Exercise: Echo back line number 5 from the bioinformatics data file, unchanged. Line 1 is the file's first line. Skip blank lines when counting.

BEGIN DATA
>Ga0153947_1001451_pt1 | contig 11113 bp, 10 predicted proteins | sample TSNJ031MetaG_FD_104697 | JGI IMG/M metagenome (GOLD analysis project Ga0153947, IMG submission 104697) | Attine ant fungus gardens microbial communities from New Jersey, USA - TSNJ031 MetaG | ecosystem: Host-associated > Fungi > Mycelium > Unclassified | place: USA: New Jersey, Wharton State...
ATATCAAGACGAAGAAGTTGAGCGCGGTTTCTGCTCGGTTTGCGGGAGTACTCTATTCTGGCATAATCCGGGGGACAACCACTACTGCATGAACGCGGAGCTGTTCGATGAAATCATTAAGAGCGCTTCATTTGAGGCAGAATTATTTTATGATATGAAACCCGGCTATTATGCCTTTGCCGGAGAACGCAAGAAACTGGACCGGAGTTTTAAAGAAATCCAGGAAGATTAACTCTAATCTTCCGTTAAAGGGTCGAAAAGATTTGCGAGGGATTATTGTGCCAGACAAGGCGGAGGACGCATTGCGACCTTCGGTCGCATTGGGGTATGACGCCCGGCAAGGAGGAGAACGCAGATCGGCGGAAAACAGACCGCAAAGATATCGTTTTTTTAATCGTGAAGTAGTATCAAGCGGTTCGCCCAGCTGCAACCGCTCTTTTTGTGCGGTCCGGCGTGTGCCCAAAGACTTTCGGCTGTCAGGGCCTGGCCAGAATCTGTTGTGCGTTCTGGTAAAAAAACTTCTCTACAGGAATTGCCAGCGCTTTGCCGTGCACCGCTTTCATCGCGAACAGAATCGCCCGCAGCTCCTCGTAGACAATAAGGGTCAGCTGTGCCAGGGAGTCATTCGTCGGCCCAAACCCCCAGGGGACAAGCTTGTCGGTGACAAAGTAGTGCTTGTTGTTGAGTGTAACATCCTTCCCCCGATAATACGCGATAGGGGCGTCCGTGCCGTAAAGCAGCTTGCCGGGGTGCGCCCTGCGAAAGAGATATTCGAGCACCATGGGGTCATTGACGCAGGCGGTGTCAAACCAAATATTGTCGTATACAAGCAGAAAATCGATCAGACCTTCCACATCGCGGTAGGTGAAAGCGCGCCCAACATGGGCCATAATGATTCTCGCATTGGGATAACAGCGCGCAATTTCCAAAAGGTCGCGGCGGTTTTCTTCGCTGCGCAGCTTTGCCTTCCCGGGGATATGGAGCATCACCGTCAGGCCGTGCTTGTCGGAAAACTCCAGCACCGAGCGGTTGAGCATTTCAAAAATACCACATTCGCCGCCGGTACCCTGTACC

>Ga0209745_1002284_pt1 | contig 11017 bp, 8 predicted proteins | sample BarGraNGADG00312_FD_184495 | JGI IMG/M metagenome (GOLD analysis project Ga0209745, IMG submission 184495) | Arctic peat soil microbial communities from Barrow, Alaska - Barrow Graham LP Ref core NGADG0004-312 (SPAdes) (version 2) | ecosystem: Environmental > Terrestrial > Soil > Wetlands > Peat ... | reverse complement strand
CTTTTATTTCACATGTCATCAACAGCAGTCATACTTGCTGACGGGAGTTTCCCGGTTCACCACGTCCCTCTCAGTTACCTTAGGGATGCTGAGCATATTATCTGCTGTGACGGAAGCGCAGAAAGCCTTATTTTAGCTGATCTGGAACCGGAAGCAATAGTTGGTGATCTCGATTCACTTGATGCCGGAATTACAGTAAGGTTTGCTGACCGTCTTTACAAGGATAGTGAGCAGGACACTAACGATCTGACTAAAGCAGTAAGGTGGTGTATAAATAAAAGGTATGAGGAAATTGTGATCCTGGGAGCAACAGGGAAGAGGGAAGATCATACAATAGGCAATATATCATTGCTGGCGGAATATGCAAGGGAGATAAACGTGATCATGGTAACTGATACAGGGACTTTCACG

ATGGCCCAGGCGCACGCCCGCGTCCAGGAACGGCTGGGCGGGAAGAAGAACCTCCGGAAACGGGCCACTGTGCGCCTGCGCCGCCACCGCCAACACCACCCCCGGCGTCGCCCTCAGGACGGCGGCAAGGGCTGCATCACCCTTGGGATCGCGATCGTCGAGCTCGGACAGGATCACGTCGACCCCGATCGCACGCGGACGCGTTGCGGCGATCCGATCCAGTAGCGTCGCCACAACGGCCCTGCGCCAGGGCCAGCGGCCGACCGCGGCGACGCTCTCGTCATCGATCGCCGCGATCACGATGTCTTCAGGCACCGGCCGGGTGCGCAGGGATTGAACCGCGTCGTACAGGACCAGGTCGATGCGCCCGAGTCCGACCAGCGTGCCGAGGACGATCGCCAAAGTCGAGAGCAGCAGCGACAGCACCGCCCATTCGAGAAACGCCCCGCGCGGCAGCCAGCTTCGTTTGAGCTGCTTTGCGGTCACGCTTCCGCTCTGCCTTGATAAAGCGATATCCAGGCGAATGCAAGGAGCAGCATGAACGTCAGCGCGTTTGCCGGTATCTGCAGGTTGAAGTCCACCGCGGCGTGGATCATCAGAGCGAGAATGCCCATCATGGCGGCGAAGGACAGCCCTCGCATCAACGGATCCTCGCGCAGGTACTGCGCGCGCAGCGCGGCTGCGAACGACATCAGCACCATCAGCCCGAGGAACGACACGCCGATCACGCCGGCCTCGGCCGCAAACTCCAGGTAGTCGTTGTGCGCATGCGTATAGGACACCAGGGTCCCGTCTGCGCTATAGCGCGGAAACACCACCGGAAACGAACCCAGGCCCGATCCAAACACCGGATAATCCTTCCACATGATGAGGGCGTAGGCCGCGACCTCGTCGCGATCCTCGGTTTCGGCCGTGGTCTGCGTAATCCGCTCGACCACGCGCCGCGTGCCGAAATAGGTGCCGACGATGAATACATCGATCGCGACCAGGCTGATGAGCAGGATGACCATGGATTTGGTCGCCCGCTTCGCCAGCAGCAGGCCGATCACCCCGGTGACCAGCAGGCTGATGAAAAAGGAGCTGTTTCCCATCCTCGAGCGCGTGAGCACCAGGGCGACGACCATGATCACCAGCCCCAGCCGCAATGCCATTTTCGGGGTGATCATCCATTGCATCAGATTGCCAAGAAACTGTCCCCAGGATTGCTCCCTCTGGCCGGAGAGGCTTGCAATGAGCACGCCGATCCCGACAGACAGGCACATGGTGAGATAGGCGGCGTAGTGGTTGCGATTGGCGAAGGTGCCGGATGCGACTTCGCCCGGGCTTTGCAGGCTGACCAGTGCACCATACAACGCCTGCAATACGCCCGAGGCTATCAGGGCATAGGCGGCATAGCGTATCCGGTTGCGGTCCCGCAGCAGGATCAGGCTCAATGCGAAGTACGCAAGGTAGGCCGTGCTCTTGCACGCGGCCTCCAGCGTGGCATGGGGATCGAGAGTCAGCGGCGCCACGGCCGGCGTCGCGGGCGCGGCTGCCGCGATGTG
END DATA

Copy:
ATGGCCCAGGCGCACGCCCGCGTCCAGGAACGGCTGGGCGGGAAGAAGAACCTCCGGAAACGGGCCACTGTGCGCCTGCGCCGCCACCGCCAACACCACCCCCGGCGTCGCCCTCAGGACGGCGGCAAGGGCTGCATCACCCTTGGGATCGCGATCGTCGAGCTCGGACAGGATCACGTCGACCCCGATCGCACGCGGACGCGTTGCGGCGATCCGATCCAGTAGCGTCGCCACAACGGCCCTGCGCCAGGGCCAGCGGCCGACCGCGGCGACGCTCTCGTCATCGATCGCCGCGATCACGATGTCTTCAGGCACCGGCCGGGTGCGCAGGGATTGAACCGCGTCGTACAGGACCAGGTCGATGCGCCCGAGTCCGACCAGCGTGCCGAGGACGATCGCCAAAGTCGAGAGCAGCAGCGACAGCACCGCCCATTCGAGAAACGCCCCGCGCGGCAGCCAGCTTCGTTTGAGCTGCTTTGCGGTCACGCTTCCGCTCTGCCTTGATAAAGCGATATCCAGGCGAATGCAAGGAGCAGCATGAACGTCAGCGCGTTTGCCGGTATCTGCAGGTTGAAGTCCACCGCGGCGTGGATCATCAGAGCGAGAATGCCCATCATGGCGGCGAAGGACAGCCCTCGCATCAACGGATCCTCGCGCAGGTACTGCGCGCGCAGCGCGGCTGCGAACGACATCAGCACCATCAGCCCGAGGAACGACACGCCGATCACGCCGGCCTCGGCCGCAAACTCCAGGTAGTCGTTGTGCGCATGCGTATAGGACACCAGGGTCCCGTCTGCGCTATAGCGCGGAAACACCACCGGAAACGAACCCAGGCCCGATCCAAACACCGGATAATCCTTCCACATGATGAGGGCGTAGGCCGCGACCTCGTCGCGATCCTCGGTTTCGGCCGTGGTCTGCGTAATCCGCTCGACCACGCGCCGCGTGCCGAAATAGGTGCCGACGATGAATACATCGATCGCGACCAGGCTGATGAGCAGGATGACCATGGATTTGGTCGCCCGCTTCGCCAGCAGCAGGCCGATCACCCCGGTGACCAGCAGGCTGATGAAAAAGGAGCTGTTTCCCATCCTCGAGCGCGTGAGCACCAGGGCGACGACCATGATCACCAGCCCCAGCCGCAATGCCATTTTCGGGGTGATCATCCATTGCATCAGATTGCCAAGAAACTGTCCCCAGGATTGCTCCCTCTGGCCGGAGAGGCTTGCAATGAGCACGCCGATCCCGACAGACAGGCACATGGTGAGATAGGCGGCGTAGTGGTTGCGATTGGCGAAGGTGCCGGATGCGACTTCGCCCGGGCTTTGCAGGCTGACCAGTGCACCATACAACGCCTGCAATACGCCCGAGGCTATCAGGGCATAGGCGGCATAGCGTATCCGGTTGCGGTCCCGCAGCAGGATCAGGCTCAATGCGAAGTACGCAAGGTAGGCCGTGCTCTTGCACGCGGCCTCCAGCGTGGCATGGGGATCGAGAGTCAGCGGCGCCACGGCCGGCGTCGCGGGCGCGGCTGCCGCGATGTG